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Pinnacle Communications CEO dies after breakfast at 66.

Pinnacle Communications Limited, an indigenous Digital Switch Over firm, has lost its Founder and Chief Executive Officer, Sir Lucky Omoluwa, aged 66.
Dipo Onifade, the company’s Chief Operating Officer, disclosed this in a statement on Wednesday in Abuja.
The statement said: “With a heavy heart we announce the passing onto glory of the Founder and Chairman of Pinnacle Communications Limited, Sir Lucky Omoluwa on Tuesday, February 18, after a brief illness.
“Sir Omoluwa, who was full of life, had his breakfast around 9 am the same day and was preparing for his usual busy daily activities before the unfortunate incident.
“In an environment where honesty and forthrightness are increasingly fading from noble men, Sir Lucky Omoluwa consistently demonstrated the highest values in business, integrity, forthrightness and loyalty to just courses.
“A fighter who never wavered from the path of truth nor backed down from his firm belief in fighting for what is right irrespective of circumstances.
“He will be greatly missed on this side of the divide. His touches of excellence, swift wit, large heart, deftness, unwavering loyalty to relationships and boundless charm will always be with us.”
Onifade explained that the deceased, who was born March 6, 1954 and bestowed with the United Nation Peace Ambassador, was an illustrious entrepreneur.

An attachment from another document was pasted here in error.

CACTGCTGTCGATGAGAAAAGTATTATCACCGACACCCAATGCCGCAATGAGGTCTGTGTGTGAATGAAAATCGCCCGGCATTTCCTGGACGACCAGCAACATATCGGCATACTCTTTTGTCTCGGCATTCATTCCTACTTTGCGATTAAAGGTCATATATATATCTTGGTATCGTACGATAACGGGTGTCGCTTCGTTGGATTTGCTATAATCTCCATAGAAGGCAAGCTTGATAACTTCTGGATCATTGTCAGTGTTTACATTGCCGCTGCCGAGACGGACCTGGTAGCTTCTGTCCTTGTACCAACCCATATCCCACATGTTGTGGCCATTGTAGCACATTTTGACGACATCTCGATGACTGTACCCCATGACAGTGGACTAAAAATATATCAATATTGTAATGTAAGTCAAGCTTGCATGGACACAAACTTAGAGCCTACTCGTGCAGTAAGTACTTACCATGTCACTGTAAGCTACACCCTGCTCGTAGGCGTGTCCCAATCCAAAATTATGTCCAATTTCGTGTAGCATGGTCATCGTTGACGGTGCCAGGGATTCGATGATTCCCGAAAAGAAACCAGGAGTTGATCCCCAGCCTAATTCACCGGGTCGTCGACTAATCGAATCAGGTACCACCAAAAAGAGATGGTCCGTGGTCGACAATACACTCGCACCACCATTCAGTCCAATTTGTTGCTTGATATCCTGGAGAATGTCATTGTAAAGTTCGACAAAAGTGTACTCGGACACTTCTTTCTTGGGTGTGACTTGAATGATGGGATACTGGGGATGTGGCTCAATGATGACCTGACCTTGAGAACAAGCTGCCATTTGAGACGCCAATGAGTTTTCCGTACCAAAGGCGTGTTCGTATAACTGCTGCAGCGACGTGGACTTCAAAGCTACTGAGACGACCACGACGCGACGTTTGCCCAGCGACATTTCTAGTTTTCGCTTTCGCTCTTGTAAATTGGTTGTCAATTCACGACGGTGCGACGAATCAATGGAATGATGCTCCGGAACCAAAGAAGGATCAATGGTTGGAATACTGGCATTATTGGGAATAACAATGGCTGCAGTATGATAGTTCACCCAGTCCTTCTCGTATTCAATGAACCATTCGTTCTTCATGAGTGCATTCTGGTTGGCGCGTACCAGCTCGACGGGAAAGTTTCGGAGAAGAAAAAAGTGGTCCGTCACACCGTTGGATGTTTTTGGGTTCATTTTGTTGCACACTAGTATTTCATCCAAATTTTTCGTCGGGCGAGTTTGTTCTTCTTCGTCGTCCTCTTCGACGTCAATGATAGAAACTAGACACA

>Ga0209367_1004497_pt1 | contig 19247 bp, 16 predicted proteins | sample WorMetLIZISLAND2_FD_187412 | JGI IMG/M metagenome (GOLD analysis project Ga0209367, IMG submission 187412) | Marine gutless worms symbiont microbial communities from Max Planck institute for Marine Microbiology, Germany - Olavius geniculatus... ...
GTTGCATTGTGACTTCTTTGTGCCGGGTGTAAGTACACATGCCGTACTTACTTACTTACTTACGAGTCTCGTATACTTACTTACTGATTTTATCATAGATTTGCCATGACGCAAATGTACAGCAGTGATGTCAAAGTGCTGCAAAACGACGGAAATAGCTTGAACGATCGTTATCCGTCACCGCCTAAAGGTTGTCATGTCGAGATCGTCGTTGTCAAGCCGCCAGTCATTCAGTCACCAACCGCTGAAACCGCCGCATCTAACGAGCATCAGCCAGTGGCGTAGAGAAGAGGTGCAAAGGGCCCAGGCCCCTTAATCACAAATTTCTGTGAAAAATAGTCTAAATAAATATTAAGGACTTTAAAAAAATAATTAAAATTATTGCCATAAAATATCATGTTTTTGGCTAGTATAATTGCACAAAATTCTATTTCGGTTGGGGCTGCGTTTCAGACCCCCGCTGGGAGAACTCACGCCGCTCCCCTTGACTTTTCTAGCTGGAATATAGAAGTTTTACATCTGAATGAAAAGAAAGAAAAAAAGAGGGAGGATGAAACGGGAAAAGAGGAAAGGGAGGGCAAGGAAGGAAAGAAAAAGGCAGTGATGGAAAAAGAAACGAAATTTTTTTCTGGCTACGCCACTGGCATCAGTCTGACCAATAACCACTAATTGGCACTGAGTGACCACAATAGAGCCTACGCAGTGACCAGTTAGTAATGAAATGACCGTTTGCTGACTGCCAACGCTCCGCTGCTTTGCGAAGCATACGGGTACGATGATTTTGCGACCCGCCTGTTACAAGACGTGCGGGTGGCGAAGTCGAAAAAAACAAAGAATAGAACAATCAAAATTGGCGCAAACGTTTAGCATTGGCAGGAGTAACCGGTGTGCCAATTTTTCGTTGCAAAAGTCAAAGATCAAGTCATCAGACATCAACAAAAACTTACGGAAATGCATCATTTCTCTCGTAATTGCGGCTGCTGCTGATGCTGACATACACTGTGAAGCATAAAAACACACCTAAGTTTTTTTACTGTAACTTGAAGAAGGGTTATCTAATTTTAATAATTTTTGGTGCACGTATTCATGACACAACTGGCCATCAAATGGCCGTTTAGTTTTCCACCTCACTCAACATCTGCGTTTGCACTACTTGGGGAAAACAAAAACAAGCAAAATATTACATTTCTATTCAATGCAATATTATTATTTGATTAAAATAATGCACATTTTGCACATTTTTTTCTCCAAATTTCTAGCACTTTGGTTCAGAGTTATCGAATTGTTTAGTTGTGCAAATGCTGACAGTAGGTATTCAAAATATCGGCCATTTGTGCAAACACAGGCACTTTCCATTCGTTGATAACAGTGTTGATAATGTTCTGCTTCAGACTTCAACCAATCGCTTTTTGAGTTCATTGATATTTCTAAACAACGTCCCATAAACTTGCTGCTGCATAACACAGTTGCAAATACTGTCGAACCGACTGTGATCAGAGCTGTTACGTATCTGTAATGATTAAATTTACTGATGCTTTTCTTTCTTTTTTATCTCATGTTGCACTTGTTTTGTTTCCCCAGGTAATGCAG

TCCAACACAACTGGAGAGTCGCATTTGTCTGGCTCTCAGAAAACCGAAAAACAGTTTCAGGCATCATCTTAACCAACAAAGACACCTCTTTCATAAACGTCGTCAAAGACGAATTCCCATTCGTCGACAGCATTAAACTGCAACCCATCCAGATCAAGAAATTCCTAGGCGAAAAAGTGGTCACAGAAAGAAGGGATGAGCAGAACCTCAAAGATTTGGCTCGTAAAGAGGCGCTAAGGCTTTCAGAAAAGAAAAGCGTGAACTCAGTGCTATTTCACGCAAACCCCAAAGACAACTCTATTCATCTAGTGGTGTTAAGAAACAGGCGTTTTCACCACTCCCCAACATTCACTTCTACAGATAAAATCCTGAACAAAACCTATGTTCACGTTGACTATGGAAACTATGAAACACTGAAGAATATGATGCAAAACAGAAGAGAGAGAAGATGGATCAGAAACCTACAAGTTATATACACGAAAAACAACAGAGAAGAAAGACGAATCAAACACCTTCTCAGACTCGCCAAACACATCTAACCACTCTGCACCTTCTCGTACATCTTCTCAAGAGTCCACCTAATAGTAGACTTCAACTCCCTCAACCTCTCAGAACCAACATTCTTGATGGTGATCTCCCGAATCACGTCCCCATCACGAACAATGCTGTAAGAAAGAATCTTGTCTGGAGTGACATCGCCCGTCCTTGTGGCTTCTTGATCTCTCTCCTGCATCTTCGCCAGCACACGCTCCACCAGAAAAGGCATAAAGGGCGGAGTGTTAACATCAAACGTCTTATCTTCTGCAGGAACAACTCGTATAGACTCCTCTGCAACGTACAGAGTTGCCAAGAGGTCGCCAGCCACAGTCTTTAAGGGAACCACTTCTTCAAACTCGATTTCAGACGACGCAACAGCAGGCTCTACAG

The News Agency of Nigeria (NAN) reports that Omoluwa was also the founder of Pinnacle Investments Limited, The Centagon International School and Tarmac Works Limited respectively.
He added: “As Chairman of Pinnacle Communication Ltd, he brought the most needed revolution to the broadcast engineering industry in Nigeria whilst representing Harris Corporation (now Gates Air), the largest manufacturers of Radio and Television transmitters in the World.
“Sir Omoluwa has leveraged on his dexterity in wireless engineering to ensure that Pinnacle Communications wins a Carrier License for Broadcasting Signal Distribution (BSD), made available by the Federal Government of Nigeria for transition from analogue to digital broadcasting.”
NAN recalls that the deceased was in 2012 awarded a Special Congressional Recognition by the US Congress in Washington DC.
Omoluwa had consistently won international awards across four continents in Global Best Business Practices, Outstanding Performances, Outstanding Commitment to Business Ethics, Outstanding Trade Contributions among others.
The late business mogul was also a recipient of Dr. Kwameh Nkrumah Merit Award.
Omoluwa, a devoted Catholic and a member of the Religion of Peace, New York, US, was Knighted by Pope Benedict XVI in 2010.
Onifade added: “With an alloyed love for the game Golf, he enthusiastically promoted the game through sponsorship of amateur and professional competitions in Nigeria.
“He was a member of the Board of Trustees of Kaduna Golf Club, The Prestigious IBB Golf club and the Country Club, Abuja.